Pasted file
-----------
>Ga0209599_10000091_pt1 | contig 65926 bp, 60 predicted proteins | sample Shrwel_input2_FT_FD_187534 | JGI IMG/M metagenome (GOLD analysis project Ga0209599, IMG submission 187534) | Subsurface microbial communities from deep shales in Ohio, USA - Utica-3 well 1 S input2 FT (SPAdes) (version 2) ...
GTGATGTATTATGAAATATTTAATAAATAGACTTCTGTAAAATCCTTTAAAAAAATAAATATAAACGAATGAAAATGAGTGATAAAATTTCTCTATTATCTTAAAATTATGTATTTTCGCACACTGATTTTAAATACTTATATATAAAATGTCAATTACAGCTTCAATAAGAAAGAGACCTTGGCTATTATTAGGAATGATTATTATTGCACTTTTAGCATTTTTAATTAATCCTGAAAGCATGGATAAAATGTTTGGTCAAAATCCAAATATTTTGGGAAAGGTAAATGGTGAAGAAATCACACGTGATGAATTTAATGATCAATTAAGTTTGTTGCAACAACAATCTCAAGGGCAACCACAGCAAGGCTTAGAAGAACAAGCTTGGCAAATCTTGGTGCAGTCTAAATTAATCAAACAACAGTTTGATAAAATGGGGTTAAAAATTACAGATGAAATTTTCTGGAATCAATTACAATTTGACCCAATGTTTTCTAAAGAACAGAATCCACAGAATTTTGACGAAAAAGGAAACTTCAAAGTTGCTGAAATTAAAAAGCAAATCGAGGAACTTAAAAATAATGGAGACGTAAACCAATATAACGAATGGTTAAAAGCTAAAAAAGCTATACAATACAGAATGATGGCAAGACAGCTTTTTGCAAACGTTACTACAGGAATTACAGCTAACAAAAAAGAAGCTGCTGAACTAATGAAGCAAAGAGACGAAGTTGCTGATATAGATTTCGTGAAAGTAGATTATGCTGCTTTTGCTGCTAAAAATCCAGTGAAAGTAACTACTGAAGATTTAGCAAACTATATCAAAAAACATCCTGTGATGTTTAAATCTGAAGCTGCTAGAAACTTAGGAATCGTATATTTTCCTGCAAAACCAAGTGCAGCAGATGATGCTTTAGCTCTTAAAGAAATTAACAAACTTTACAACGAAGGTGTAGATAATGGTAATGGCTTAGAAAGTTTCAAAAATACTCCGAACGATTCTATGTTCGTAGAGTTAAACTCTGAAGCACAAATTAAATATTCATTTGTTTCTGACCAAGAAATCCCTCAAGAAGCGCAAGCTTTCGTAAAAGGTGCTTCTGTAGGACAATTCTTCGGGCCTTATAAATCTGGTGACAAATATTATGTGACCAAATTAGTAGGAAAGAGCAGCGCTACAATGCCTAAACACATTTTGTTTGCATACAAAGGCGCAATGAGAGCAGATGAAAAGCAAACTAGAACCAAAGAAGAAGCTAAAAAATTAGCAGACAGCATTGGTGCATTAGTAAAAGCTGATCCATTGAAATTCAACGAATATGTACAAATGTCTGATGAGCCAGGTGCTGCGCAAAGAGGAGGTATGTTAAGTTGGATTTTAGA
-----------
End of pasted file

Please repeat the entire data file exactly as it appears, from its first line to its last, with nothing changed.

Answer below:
>Ga0209599_10000091_pt1 | contig 65926 bp, 60 predicted proteins | sample Shrwel_input2_FT_FD_187534 | JGI IMG/M metagenome (GOLD analysis project Ga0209599, IMG submission 187534) | Subsurface microbial communities from deep shales in Ohio, USA - Utica-3 well 1 S input2 FT (SPAdes) (version 2) ...
GTGATGTATTATGAAATATTTAATAAATAGACTTCTGTAAAATCCTTTAAAAAAATAAATATAAACGAATGAAAATGAGTGATAAAATTTCTCTATTATCTTAAAATTATGTATTTTCGCACACTGATTTTAAATACTTATATATAAAATGTCAATTACAGCTTCAATAAGAAAGAGACCTTGGCTATTATTAGGAATGATTATTATTGCACTTTTAGCATTTTTAATTAATCCTGAAAGCATGGATAAAATGTTTGGTCAAAATCCAAATATTTTGGGAAAGGTAAATGGTGAAGAAATCACACGTGATGAATTTAATGATCAATTAAGTTTGTTGCAACAACAATCTCAAGGGCAACCACAGCAAGGCTTAGAAGAACAAGCTTGGCAAATCTTGGTGCAGTCTAAATTAATCAAACAACAGTTTGATAAAATGGGGTTAAAAATTACAGATGAAATTTTCTGGAATCAATTACAATTTGACCCAATGTTTTCTAAAGAACAGAATCCACAGAATTTTGACGAAAAAGGAAACTTCAAAGTTGCTGAAATTAAAAAGCAAATCGAGGAACTTAAAAATAATGGAGACGTAAACCAATATAACGAATGGTTAAAAGCTAAAAAAGCTATACAATACAGAATGATGGCAAGACAGCTTTTTGCAAACGTTACTACAGGAATTACAGCTAACAAAAAAGAAGCTGCTGAACTAATGAAGCAAAGAGACGAAGTTGCTGATATAGATTTCGTGAAAGTAGATTATGCTGCTTTTGCTGCTAAAAATCCAGTGAAAGTAACTACTGAAGATTTAGCAAACTATATCAAAAAACATCCTGTGATGTTTAAATCTGAAGCTGCTAGAAACTTAGGAATCGTATATTTTCCTGCAAAACCAAGTGCAGCAGATGATGCTTTAGCTCTTAAAGAAATTAACAAACTTTACAACGAAGGTGTAGATAATGGTAATGGCTTAGAAAGTTTCAAAAATACTCCGAACGATTCTATGTTCGTAGAGTTAAACTCTGAAGCACAAATTAAATATTCATTTGTTTCTGACCAAGAAATCCCTCAAGAAGCGCAAGCTTTCGTAAAAGGTGCTTCTGTAGGACAATTCTTCGGGCCTTATAAATCTGGTGACAAATATTATGTGACCAAATTAGTAGGAAAGAGCAGCGCTACAATGCCTAAACACATTTTGTTTGCATACAAAGGCGCAATGAGAGCAGATGAAAAGCAAACTAGAACCAAAGAAGAAGCTAAAAAATTAGCAGACAGCATTGGTGCATTAGTAAAAGCTGATCCATTGAAATTCAACGAATATGTACAAATGTCTGATGAGCCAGGTGCTGCGCAAAGAGGAGGTATGTTAAGTTGGATTTTAGA